Belgium’s King Philippe has returned a Congolese mask looted during the colonial era to the National Museum in Kinshasa in the Democratic Republic of Congo. The mask, called Kakungu, belongs to the ethnic Suku people from the southwest of the country, who used it during healing ceremonies.
Seventy years ago, an art dealer bought the mask and it was exhibited at Belgium’s Royal Museum for Central Africa. Phillipe said the object was on “indefinite loan” from Belgium’s Royal Museum for Central Africa to DR Congo. It is also the first of some 84,000 artefacts looted during the colonial era that are expected to be returned from the Royal Museum for Central Africa.
Philippe and Queen Mathilde are on a historic week-long visit to DR Congo at the invitation of President Félix Tshisekedi. It is Philippe’s first visit since ascending the throne in 2013.
“I wanted, during our visit at the National Museum and in your presence, to return to you this exceptional work in order to allow Congolese to discover and admire it,” Philippe said of the mask. “It marks the symbolic beginning of the reinforcement of the cultural collaboration between Belgium and Congo,” he added.
BBC reports that an agreement was signed to open cultural collaboration between DR Congo’s National Museum and the Royal Museum for Central Africa. Philippe’s visit to DR Congo is part of his country’s efforts to make amends for colonialism.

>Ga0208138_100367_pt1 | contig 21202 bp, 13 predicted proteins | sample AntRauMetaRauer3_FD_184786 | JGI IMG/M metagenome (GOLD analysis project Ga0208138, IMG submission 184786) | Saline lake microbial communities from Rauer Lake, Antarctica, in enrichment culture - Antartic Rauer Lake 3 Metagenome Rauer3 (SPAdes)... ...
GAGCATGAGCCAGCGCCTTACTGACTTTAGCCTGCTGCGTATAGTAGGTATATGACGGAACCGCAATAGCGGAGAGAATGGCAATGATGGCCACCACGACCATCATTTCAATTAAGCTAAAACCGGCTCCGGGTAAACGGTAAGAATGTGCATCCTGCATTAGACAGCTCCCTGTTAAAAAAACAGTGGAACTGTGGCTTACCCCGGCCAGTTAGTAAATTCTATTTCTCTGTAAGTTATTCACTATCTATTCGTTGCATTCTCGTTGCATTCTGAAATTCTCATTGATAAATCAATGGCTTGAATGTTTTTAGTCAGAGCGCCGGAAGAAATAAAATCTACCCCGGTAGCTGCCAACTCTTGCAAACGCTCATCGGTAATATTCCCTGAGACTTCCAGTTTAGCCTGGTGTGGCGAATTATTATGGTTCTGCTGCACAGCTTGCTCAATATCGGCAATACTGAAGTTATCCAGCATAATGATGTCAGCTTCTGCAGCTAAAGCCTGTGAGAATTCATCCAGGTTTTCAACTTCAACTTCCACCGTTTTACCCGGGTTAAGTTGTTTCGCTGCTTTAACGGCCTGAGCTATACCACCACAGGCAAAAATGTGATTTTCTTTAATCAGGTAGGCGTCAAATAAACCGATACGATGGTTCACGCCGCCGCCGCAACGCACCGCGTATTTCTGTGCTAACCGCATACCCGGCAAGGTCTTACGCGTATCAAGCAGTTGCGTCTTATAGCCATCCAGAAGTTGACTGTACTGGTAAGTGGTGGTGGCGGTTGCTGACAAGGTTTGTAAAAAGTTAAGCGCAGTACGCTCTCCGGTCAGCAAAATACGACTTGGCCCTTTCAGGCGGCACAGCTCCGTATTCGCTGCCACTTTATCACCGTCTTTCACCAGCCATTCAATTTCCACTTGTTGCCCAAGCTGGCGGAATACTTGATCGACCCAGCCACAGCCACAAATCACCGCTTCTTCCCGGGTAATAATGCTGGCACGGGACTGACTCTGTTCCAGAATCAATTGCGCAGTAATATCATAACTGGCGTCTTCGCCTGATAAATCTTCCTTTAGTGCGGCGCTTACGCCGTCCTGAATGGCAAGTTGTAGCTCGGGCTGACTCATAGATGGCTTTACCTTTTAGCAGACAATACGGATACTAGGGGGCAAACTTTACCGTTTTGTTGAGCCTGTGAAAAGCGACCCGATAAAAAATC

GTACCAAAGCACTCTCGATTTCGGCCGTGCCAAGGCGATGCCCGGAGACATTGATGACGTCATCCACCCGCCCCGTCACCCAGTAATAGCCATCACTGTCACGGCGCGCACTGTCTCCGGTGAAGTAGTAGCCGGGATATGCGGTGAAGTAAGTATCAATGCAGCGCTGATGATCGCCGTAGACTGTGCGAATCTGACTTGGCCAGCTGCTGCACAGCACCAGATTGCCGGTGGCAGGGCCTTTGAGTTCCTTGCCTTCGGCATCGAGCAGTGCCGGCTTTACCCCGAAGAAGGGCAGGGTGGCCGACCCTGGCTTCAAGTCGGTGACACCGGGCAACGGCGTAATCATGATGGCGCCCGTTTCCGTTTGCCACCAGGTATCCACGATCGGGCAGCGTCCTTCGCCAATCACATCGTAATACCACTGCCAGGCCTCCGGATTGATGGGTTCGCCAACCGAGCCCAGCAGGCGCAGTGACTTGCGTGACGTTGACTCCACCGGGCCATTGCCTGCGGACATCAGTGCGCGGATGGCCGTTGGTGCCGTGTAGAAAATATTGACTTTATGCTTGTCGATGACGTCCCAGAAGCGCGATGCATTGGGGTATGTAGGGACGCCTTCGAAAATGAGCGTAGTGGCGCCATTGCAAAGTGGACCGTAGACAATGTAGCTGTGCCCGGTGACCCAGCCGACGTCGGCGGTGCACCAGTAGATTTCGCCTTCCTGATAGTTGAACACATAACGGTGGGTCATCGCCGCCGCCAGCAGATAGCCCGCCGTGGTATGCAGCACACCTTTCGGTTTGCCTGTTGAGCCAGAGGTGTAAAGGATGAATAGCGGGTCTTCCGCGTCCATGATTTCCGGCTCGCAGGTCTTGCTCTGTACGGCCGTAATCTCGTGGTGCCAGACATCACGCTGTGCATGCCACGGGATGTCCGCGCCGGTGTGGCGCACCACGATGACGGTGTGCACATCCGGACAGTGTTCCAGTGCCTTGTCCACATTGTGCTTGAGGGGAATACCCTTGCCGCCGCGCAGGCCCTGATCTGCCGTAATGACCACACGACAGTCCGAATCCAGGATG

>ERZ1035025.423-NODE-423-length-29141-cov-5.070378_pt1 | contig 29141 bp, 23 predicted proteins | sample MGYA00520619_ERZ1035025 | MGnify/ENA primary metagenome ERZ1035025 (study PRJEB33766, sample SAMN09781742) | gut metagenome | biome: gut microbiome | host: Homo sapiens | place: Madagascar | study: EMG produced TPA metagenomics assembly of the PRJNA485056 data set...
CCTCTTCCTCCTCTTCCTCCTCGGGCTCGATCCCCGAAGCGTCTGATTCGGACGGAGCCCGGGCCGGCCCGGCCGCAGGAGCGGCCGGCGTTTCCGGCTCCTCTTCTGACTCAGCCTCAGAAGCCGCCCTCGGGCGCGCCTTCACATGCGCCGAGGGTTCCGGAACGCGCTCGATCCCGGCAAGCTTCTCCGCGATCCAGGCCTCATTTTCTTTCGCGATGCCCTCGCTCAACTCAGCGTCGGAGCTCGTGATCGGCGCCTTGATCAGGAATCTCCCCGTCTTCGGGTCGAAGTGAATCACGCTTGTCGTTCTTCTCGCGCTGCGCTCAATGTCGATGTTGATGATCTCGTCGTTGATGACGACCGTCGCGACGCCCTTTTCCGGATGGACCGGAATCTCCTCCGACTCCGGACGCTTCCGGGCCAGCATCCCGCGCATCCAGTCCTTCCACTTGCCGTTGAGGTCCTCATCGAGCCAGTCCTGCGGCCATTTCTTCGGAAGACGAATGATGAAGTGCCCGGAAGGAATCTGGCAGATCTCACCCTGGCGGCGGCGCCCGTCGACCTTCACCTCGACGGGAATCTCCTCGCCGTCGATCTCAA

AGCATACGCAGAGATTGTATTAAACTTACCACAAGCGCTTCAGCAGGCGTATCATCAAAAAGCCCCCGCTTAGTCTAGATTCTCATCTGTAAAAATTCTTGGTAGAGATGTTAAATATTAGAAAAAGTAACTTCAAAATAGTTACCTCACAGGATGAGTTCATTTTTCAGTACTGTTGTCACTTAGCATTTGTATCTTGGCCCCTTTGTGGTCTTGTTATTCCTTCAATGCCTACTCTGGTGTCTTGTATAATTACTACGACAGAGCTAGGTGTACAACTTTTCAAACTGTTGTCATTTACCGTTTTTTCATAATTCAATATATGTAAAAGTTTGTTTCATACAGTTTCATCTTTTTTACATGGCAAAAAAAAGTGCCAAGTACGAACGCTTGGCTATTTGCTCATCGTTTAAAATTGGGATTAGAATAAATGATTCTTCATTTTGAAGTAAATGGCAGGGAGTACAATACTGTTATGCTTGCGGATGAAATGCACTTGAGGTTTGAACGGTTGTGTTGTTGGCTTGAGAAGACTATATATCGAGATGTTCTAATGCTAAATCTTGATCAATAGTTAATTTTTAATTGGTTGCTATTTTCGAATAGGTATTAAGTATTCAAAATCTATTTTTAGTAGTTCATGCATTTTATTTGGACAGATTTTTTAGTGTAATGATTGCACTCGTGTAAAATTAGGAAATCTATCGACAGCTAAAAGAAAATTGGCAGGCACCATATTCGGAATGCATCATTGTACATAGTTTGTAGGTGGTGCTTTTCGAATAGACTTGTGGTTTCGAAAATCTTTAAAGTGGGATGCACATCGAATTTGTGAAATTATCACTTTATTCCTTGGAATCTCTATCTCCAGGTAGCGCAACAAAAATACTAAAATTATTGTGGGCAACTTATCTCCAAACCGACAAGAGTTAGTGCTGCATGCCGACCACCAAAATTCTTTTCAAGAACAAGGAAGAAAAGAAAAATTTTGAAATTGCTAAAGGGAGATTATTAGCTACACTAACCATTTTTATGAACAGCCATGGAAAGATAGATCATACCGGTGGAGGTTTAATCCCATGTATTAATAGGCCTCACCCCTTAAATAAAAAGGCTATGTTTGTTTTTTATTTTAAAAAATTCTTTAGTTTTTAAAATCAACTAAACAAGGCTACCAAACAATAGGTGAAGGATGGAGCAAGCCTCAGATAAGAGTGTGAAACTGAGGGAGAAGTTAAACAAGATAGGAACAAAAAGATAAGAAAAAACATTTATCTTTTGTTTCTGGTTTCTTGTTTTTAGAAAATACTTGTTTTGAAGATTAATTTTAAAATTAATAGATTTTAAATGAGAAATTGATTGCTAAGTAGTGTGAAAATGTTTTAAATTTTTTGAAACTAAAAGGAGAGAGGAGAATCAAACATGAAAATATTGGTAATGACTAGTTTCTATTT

Philippe is an indirect descendent of Leopold II, who ruled Congo with an iron fist for more than a century. The King of the Belgians, Leopold II, ruled from 1865 to 1909 and has been described as worse than Adolf Hitler for his genocide against the people of the Congo Free State (now the Democratic Republic of Congo) who he considered as his personal property including their lands and minerals. An undetermined number of Congolese, ranging in the millions, were killed in the hands of Leopold’s private colonial militia of 90,000 men called Force Publique, which he used to run the region that is the size of Western Europe and 76 times larger than Belgium.
On the 60th anniversary of DR Congo’s independence in 2020, Philippe expressed his “deepest regrets” to the African nation for his country’s colonial abuses.